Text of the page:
My mother has been in the hospital three times during the six months she’s lived here, however – and that was even tougher than a typical doctor visit because numerous nurses, aides, doctors, technicians and others constantly tried to get information from her or convey info to her.
That required “hearing and understanding” translation day and night over a period of weeks.
As you can guess, all these doctor visits for them – and my own medical appointments, too – take a tremendous amount of time away from my job. I’m extremely grateful to work for a large organization that gives us adequate sick leave (which you can use for family members), and lets us work flex-time and telework occasionally. And my boss is extremely understanding.
For months I tried to make up the time off work each time I took them to a medical appointment, and ended up working til 11 p.m. at my kitchen table for days in a row or on weekends, which impacted my health. And I could never make up enough time to stay ahead of the sick leave we had to use. (And once you run through sick leave, you have to use vacation time, and after that, your pay gets docked.)
So – the big question is – what is the solution for this, so my parents are well-cared-for and my health isn’t compromised?
Friends have suggested hiring home health aides through an agency to accompany my parents to the doctor.
I truly don’t believe that a randomly-assigned aide from any agency would be capable of asking the questions I’d provide for them to ask the doctor, filling out medical forms for my parents, writing down everything the doctor said (to report back to me), and acting as an adequate hearing translator.
The quality of the aides we hired one week after a hospital visit was only adequate – although we did luck out with an excellent aide a few of those days. Many of them were young women just out of high school with little life experience or experience with the elderly or the medical community.
In addition to the quality of any potential medical visit caretaker, the cost is another issue. The agency we used has a 4-hour minimum (the other local agencies do, too) – which costs $89 a day to hire an aide to accompany a parent to a medical appointment.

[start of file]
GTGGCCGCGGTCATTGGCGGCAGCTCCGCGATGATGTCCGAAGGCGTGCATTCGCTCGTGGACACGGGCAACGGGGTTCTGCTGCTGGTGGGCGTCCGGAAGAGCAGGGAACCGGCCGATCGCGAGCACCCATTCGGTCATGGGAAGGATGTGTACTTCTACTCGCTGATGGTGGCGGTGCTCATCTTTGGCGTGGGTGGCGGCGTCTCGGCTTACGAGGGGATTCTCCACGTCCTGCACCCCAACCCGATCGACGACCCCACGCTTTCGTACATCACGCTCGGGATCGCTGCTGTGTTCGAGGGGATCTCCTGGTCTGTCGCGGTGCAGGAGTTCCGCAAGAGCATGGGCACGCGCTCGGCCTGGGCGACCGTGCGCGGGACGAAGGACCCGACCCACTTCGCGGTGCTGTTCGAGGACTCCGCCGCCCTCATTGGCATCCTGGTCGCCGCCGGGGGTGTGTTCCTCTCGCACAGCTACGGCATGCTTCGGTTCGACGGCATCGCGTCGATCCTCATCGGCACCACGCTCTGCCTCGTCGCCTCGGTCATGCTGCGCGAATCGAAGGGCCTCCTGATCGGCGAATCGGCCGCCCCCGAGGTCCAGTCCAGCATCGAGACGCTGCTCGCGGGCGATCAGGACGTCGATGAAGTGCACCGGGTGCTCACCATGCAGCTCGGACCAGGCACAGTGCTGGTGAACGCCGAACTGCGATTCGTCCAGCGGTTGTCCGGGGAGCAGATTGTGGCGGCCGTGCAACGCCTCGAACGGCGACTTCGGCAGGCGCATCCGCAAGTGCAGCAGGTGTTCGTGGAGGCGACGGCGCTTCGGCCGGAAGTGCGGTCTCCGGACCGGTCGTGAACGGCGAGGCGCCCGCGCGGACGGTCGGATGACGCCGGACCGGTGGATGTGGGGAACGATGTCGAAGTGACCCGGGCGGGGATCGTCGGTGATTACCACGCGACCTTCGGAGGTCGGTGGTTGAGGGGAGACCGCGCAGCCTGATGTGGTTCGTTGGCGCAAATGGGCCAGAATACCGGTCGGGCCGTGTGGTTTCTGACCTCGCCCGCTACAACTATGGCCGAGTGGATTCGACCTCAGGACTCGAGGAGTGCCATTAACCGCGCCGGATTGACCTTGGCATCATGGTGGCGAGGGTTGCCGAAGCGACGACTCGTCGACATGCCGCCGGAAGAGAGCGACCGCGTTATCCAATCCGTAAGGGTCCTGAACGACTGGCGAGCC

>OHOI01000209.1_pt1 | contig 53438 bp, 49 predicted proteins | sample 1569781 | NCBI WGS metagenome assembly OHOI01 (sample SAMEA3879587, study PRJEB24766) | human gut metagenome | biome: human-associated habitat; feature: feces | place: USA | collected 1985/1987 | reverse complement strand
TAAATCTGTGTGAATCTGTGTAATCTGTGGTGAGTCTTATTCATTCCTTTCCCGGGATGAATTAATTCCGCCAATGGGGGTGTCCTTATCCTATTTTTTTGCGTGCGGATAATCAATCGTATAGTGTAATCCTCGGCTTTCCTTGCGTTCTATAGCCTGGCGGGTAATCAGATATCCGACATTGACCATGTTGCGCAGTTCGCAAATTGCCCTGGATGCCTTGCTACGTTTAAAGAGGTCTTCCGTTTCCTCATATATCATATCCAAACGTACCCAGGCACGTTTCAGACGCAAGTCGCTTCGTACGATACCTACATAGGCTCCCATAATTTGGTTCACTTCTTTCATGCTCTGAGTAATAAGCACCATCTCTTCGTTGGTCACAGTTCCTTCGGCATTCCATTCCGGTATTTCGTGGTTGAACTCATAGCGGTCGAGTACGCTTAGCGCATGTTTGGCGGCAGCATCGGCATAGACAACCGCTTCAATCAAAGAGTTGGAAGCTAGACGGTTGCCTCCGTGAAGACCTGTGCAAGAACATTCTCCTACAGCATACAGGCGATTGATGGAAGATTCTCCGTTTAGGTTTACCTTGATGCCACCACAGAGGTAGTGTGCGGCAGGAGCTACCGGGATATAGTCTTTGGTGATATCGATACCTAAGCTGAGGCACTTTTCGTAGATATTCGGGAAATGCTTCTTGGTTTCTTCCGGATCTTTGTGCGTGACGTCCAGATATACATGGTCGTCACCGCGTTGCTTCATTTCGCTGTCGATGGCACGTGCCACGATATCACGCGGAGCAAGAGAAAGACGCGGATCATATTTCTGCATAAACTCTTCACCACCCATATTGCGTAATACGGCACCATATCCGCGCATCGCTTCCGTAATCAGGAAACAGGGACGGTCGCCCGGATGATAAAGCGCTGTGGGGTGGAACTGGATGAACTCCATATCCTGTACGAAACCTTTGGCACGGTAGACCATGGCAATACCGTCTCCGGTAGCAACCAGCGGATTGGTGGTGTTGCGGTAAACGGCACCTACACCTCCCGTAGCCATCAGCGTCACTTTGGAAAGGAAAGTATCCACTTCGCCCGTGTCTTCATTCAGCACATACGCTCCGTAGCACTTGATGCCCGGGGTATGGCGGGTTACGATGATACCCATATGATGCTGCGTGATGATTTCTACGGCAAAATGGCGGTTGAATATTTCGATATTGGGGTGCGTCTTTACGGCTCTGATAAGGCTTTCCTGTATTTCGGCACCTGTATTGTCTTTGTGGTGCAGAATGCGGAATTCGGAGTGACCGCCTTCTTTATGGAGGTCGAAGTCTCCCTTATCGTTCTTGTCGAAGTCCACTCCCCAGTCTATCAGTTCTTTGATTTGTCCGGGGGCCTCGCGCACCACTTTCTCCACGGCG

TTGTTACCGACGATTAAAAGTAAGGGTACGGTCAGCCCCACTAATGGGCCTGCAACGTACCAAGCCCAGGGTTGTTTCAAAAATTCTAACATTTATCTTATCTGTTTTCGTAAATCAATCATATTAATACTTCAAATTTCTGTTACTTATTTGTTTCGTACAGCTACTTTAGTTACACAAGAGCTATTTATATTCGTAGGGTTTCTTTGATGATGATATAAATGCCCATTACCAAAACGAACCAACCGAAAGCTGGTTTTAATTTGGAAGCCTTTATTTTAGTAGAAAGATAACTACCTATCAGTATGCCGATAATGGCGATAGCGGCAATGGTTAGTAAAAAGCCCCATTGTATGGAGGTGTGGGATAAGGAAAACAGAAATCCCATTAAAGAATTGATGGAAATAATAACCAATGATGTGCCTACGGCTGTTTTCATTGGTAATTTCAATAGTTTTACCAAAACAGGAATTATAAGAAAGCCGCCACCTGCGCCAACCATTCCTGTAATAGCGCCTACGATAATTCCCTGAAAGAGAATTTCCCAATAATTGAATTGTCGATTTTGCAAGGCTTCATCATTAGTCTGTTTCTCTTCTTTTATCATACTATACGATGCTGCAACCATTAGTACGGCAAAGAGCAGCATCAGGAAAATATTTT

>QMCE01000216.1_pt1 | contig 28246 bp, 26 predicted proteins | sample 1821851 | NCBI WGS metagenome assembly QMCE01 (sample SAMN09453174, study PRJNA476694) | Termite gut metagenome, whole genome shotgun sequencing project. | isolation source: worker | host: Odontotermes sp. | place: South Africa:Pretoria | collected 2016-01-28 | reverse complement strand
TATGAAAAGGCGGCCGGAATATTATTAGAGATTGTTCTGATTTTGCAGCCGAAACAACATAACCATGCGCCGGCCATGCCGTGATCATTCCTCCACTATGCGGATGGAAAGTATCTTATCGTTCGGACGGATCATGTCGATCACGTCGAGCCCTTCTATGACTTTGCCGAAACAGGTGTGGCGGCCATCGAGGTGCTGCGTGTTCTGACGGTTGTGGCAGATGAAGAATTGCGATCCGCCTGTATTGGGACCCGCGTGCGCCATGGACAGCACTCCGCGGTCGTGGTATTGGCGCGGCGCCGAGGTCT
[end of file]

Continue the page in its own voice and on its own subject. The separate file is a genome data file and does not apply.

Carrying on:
My parents could pay for these visits, but they’re Depression-Era people who hold on to every dime.
When I hired the aides mentioned above, my dad gave me so much grief that it made my life nearly unbearable. And it was all because I “made” him spend money he didn’t think was necessary and I did. A dizzy 91-year-old woman who recently had hip replacement surgery is not a person to be left alone with a 93-year-old caregiver!
So presenting the idea of a paid caretaker accompanying them to doctor visits will NOT go over well. It’ll be a HUGE battle.
My thrifty young-at-heart dad seems to think he’s 30 years old and completely competent to do everything needed, although he refuses to use a cane and lurches precariously to the side each time he stands up — and because his hearing is so diminished, he ignores people when they talk to him because he can’t hear them.
In fact, the other day dad suggested he could take an Uber to a doctor visit and go alone! When I pointed out he didn’t know how to use Uber and it would be dangerous because he wouldn’t be able to hear the driver or the doctor, he got extremely upset.
So that’s my problem … in a (rather long) nutshell.
The solution I came up with is to wake up earlier in the morning, get to work 15 minutes early and stay 15 minutes late every night, to try to build up hours to use toward future medical visits. (We can accumulate up to 24 credit hours, but we can use them as soon as we build the time up – so I can accumulate them, use them, accumulate them, use them..)
Then I can continue to leave work when necessary and take both parents to medical visits (which still occur at least once a week) without having to work til midnight to make up time missed.
However, I’m still looking for alternative solutions. If you have one – please write a comment!
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- 20 Things I Learned in my First Month of Caring for Elderly Parents
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- I Am the Woman I Am Today Because My Mother…